Is it really possible to be a cult superstar?
When I say “under the radar” about Anton Barbeau, I don’t mean to slight him by insinuating that he’s unknown. The Sacramento based artist has enjoyed a long career splitting his time between the US and Europe, much to the delight of a loyal and growing audience of fans. But mainstream he’s not, so I implore you to dip your toe in the River Barbeau and check him out.
(He’s amazing, and he would never resort to a cheesy rhyme like that.)
What first knocked me out was his second album, Waterbugs and Beetles. It’s an odd phrase for an album name until you compare it to song titles like “Beautiful Bacon Dream” and “Slimy Cello Piece”. But behind that strange choice of words is a master song craftsman who is creative, versatile and anything but ordinary. Anton continues to record and release new albums, and I continue to enjoy them – but this one holds a special place for me.
Here’s my original review of Waterbugs and Beetles for Amplifier Magazine. (Note – this was a review of the original 1995 album; it was re-released in 2006 on Pink Hedgehog).
“Allyson 23” kicks off the record with a lurch–voice, guitar and drums all start together as if you dropped the needle in the middle of the record. And you might as well, because Anton’s Wild Ride will take you on a roller-coaster through his head, turning and twisting at the most unexpected moments while you know that at any given moment, anything can happen. And it does!
Anton (or “AntBar”, as he is affectionately known) will at times remind you of Robyn Hitchcock, XTC, The Loud Family and other less conventional artists because he, like them, has a vision that’s anything but “cookie cutter” music. His voice can be a sad whimper (the beautiful “Untitled But Sad”) or a tool of conviction (“I Want You Not Around”) and everything in between. Musically he uses a crack band augmented by cello, flute, percussion and sometimes even sound effects to get his point across.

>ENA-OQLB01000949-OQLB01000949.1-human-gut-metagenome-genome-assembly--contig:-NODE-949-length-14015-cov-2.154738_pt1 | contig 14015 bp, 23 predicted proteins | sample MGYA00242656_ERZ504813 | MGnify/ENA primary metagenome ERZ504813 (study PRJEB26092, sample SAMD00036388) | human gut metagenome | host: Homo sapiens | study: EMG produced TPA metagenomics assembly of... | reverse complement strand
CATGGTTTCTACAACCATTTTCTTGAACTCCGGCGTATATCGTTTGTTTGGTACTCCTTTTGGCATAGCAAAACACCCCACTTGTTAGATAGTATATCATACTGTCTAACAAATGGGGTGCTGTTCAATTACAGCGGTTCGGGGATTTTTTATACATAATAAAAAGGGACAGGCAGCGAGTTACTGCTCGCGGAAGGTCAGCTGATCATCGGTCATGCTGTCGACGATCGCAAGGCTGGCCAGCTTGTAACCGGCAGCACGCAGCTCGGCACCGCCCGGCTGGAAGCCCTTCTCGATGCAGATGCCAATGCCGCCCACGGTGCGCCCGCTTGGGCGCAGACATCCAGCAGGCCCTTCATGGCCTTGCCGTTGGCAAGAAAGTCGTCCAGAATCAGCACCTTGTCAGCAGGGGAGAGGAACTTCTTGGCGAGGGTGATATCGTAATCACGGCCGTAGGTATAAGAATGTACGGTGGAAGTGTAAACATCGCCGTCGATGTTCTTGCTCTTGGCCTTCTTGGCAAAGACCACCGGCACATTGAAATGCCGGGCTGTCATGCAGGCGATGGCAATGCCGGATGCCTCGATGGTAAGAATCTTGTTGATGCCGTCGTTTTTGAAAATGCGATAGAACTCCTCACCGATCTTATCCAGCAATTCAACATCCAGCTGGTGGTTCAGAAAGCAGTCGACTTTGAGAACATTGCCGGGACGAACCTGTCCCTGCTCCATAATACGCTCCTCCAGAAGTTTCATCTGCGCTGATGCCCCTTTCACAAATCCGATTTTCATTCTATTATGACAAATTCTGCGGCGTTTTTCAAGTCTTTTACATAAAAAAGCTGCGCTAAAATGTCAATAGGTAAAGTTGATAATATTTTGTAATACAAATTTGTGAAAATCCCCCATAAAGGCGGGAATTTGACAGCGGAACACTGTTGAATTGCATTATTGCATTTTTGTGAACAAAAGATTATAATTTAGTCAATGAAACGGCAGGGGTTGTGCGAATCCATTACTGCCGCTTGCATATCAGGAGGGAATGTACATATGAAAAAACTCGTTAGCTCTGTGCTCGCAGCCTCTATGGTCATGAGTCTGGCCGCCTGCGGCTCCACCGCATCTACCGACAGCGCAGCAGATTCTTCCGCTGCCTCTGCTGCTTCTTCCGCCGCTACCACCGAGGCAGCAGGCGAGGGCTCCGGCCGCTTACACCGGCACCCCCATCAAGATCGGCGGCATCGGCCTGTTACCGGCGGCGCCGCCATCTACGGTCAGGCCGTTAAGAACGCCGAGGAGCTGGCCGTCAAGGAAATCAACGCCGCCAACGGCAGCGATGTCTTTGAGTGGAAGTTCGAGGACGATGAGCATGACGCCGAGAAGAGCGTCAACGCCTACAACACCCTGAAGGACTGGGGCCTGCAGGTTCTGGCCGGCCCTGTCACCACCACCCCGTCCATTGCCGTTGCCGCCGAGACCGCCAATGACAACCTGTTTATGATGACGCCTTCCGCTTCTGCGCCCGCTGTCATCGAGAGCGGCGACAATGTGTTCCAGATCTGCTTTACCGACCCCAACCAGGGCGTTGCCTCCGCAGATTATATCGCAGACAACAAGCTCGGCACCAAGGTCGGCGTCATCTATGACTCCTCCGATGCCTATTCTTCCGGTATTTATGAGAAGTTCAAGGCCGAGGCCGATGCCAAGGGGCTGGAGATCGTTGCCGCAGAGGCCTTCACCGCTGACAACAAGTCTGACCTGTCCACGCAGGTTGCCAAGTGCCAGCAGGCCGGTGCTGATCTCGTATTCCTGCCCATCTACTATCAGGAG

Subject Matter? Nothing is sacred. AntBar’s world is a raw nerve of rejection, acceptance, happiness, fear, pain, love and thousands of other impulses that throb in his songs. That means that along with your moments of poetic imagery (“…your sand, oceanless and dry”) you’ll observe girls peeing or share fifty seconds with “Vomit Song”. But Anton tempers this diverse no-holds-barred approach with wit and a lifetime’s worth of musical influence; the result is rich and rewarding.
There are several strong tunes that simply demand to be heard. “MTV Song” (every musician’s nightmare) and the hilarious “Tad Song” (which skewers a Sacramento music writer) are certainly upbeat and punchy enough, and the Crowded House Aussie-Brit-funk of “Bible Beater” is a real treat. “A Proper Cup Of Tea”, led by ringing guitar, would delight any Paul Kelly fan. Slower, haunting tunes like “Jelly” and especially the hypnotic “Come To Me (Made Of Metal)” are pure delight.
With nineteen songs, expect to go off the tracks a few times. Anton sometimes bridges the gap with tape loops or answering machine messages as short “songs”. I would have been much happier without “Complicated Umbrella Piece” or “Long John”, thank you, and could have easily put together a ten or eleven song record without losing a beat. But it’s his muse, and a small price to pay to be able to hear the gems within.
I want to hear more from Anton, even if I have to weed through the idiosyncrasies to get to the true keepers. So what if the batting average isn’t 1.000–the extra base hits are worth the trade off. This is true adventure pop. Invest the time in AntBar’s wonderful world and be rewarded.
Order albums from Anton’s website
“The MTV Song” live in 2004